At a time when the issue of immigration deeply divides Americans, I recently came across a BBC documentary that could hardly be more timely. It’s called “The First Georgians: The German Kings Who Made Britain,” and it originally aired in Britain in 2014. It is now available in America on YouTube. The host is Dr. Lucy Worsley, chief curator of the Historic Royal Palaces and one of the most perceptive and interesting historians on television. She has made many superb historical documentaries for the BBC but the German Kings series is particularly apt for this moment in American history.
It seems safe to say that, for most Americans, the only Georgian monarch who springs to mind is George III, ruler of Great Britain during the American Revolution. Since taking Broadway by storm in 2015, Lin-Manuel Miranda’s smash hit Hamilton has brought George III back to life for American audiences. Although sadly I still haven’t seen Hamilton in person myself (even here in Des Moines, Iowa, over a thousand miles from Broadway, the local run of Hamilton sold out in less than one hour), I own the two-disk CD soundtrack and absolutely love it. The tracks featuring George III ("You'll Be Back," "What Comes Next?" and "I Know Him") contain amazingly creative, engaging, and entertaining lyrics. Lin-Manuel has turned George III (and of course, to an even greater degree, Aaron Burr) into one of the most memorable villains in the history of Broadway.
But as Lucy Worsley reminds us, the historical record of George III’s reign was quite different than popularly understood. Despite serious bouts with mental health issues, and a fairly significant misreading of American attitudes toward taxation without representation, George III was on balance a pretty good king, and so was his grandfather, George II, and great grandfather, George I. The three Georges presided over one of the greatest centuries in British history, stretching from George I’s coronation in 1714 until George III’s death in 1820. During those years, Britain emerged as the dominant global superpower, not just militarily but also politically, culturally, and economically.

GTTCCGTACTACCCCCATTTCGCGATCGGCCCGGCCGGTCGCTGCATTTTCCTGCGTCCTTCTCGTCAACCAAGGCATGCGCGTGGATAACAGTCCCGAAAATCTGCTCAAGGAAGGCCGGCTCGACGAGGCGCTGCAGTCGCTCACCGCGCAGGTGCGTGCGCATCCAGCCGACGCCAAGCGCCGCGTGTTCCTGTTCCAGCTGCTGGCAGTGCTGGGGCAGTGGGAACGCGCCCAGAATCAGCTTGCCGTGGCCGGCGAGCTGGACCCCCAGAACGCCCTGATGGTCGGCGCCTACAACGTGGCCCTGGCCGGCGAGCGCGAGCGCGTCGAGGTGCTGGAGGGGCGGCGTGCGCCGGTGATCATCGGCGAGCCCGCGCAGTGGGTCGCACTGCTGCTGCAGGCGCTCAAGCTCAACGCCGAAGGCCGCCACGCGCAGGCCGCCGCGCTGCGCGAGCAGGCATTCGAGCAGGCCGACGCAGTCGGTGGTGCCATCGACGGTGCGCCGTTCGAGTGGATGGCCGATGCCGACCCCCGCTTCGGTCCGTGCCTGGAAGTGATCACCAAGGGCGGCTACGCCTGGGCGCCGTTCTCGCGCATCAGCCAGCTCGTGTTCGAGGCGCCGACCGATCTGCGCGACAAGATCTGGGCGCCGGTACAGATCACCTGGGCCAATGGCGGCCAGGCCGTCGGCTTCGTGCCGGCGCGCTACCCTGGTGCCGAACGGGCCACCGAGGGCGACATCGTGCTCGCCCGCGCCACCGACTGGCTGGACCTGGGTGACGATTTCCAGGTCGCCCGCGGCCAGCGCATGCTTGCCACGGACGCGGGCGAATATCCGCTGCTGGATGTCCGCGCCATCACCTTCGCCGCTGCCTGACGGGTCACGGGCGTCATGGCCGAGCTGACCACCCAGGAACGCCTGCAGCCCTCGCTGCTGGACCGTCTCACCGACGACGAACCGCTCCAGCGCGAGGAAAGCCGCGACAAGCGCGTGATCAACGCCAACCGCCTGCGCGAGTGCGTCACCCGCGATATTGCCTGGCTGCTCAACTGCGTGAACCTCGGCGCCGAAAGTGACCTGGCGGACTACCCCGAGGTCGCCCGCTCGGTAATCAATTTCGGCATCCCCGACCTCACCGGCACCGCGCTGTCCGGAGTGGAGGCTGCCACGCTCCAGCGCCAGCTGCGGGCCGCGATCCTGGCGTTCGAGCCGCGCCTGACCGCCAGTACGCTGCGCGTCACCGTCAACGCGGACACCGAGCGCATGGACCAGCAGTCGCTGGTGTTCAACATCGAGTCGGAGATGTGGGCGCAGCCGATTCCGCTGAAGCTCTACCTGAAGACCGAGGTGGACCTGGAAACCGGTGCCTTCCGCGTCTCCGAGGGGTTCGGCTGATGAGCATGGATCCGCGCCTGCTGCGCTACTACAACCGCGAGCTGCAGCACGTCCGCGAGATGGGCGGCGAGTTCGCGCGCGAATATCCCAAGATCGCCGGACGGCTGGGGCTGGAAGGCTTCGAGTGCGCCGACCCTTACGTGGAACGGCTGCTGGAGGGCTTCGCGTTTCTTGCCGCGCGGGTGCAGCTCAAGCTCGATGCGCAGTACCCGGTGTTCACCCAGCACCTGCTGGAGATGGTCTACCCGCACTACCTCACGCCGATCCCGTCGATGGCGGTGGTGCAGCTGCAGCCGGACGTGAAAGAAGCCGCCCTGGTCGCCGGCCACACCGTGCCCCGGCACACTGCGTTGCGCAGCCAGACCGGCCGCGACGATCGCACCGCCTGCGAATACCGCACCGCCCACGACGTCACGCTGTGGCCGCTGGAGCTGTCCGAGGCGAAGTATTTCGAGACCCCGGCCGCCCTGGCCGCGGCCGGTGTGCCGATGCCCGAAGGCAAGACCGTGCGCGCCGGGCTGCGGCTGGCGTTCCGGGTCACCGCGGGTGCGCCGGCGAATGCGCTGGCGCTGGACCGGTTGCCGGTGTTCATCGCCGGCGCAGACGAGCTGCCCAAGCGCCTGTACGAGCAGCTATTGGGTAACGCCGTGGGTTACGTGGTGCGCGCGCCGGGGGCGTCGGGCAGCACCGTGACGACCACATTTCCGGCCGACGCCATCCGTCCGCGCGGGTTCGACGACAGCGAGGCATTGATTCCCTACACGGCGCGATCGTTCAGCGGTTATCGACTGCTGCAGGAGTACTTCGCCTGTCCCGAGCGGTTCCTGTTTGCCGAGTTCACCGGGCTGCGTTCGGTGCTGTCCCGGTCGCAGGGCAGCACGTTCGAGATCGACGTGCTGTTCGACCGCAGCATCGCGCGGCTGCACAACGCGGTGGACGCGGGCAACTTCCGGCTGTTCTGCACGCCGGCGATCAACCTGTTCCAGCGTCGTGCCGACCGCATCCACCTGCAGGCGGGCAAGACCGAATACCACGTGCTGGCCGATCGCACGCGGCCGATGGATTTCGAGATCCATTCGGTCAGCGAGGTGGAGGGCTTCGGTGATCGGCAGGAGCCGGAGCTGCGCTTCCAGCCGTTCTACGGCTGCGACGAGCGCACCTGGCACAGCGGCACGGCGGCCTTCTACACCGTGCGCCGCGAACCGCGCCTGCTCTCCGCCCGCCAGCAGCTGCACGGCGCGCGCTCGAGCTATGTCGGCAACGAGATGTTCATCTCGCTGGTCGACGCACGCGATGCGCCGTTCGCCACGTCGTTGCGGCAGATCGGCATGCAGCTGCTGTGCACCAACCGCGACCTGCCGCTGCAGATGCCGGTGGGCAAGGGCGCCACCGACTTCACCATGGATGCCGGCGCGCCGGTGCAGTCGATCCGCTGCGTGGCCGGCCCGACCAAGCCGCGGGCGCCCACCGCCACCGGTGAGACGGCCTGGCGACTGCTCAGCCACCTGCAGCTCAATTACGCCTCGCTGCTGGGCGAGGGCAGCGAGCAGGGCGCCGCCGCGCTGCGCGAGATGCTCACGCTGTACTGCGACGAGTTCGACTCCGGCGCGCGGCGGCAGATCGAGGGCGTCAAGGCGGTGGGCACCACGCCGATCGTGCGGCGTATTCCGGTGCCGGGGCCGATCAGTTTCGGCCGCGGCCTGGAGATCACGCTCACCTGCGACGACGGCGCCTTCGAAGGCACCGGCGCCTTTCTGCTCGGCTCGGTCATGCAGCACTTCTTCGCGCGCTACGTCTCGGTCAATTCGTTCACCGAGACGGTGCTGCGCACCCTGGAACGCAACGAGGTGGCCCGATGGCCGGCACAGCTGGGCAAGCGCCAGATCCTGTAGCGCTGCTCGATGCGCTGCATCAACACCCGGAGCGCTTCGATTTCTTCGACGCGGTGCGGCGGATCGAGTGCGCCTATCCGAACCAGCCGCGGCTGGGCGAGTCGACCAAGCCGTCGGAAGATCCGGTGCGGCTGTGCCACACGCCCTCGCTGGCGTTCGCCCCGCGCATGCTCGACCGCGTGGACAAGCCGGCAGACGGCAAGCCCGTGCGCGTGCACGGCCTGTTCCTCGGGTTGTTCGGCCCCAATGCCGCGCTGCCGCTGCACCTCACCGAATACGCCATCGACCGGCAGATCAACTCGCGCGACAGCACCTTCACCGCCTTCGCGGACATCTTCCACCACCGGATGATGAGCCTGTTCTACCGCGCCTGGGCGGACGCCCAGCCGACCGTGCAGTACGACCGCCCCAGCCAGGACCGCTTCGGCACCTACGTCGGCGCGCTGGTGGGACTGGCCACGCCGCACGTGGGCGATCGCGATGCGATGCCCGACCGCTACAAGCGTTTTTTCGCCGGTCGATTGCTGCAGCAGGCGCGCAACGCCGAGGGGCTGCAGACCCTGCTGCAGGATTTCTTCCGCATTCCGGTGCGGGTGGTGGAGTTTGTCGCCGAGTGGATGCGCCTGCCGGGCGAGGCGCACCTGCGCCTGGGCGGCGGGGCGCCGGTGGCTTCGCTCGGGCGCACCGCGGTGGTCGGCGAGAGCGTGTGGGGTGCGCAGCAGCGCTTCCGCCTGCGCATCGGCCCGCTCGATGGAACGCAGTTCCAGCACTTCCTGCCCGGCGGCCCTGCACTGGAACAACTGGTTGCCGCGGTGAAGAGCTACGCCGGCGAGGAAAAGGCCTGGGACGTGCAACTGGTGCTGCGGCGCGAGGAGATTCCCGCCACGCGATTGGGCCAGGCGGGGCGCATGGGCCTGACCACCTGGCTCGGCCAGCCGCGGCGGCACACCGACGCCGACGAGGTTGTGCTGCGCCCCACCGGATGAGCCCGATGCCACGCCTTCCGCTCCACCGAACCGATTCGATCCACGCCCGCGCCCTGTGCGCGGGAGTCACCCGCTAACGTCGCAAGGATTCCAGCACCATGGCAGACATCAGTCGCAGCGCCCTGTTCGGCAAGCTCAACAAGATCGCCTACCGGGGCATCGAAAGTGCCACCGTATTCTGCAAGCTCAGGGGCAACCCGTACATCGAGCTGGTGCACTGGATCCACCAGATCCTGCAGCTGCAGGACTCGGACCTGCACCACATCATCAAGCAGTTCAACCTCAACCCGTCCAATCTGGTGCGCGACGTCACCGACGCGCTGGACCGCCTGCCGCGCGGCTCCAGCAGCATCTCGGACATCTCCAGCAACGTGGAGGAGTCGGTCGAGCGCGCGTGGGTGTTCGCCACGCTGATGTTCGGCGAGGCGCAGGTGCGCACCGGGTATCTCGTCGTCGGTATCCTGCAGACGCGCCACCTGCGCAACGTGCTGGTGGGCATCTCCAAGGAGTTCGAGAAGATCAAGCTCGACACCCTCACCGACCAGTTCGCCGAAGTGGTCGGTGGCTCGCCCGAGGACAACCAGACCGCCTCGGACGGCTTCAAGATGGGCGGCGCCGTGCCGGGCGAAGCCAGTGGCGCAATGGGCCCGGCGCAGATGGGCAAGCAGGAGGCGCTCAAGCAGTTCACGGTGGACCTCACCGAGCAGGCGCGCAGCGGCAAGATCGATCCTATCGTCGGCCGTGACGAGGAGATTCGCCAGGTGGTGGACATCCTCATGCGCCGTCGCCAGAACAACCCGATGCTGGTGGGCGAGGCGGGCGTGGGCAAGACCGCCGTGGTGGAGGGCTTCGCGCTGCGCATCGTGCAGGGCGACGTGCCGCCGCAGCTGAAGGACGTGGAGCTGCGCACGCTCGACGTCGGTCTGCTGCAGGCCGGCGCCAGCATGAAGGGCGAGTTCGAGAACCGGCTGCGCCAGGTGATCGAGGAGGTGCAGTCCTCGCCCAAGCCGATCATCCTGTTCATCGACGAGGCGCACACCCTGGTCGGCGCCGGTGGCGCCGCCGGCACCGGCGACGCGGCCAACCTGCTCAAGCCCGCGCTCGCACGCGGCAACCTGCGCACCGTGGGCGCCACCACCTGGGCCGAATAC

Most remarkable of all, British political life under the Georgian kings permitted robust levels of freedom of speech. To an astounding degree, George I and George II broke with the long-standing tradition of rulers who demanded unquestioning loyalty from their subjects. The Georgian era saw the rise of a “loyal opposition” and the emergence of iconoclastic political writing as a central feature of English political culture, including the public dissemination of political cartoons that insulted and ridiculed senior parliamentary officials as well as the royal family itself.
The vigorous political debates and polemical pamphleteering of the Georgian era deeply influenced eighteenth-century Americans. As the legendary historian Bernard Bailyn explained in The Ideological Origins of the American Revolution, the “literature of political opposition” in England crossed the Atlantic to the American colonies, eventually furnishing “the substance of the ideology” of the American Revolution. Accordingly, our free speech rights—as well as the Revolutionary spirit that inspired the Declaration of Independence—can be traced back to the remarkable tolerance for open political expression that took root in Georgian England.
But before one celebrates the “Anglo-American” tradition of free-wheeling political discourse, there is an important and ironic fact to consider: the first two King Georges weren’t even English. They were Germans. When Queen Anne died in 1714 without leaving an heir to the throne, the Parliament imported the Georgian monarchy into Britain. Both George I and George II were born and raised in Hanover, Germany and George I did not even speak English well. In fact, George I’s poor grasp of the English language prevented him from completing his coronation speech. Nevertheless, despite their deep German roots, the Georges left an indelible mark on both English and American liberty.
The story of the Georges underscores a fundamental truth: no political culture thrives in a vacuum. The influx of new ideas and new people is essential for a culture to grow, flourish, and achieve its full potential. The German kings gave England a new perspective on monarchy that helped clear the way for a renaissance in English political culture, which in turn ultimately led to revolutionary changes in American political culture (to George III's misfortune). But it’s not just political culture that benefits from fresh blood. From science to business to art, outsiders bring a new outlook and new energy that reinvigorates the prevailing culture. We Americans forget that lesson at our peril.
If you are interested in the German Kings documentary, Lucy Worsley’s outstanding 3-part series is now available on YouTube. A number of her other historical documentaries are available as well, with subjects that range from Jane Austen’s homes to the Six Wives of Henry VIII to the Romanov dynasty. We truly live in a golden age of historical documentary, and Worsley’s fantastic documentaries are one of the reasons why.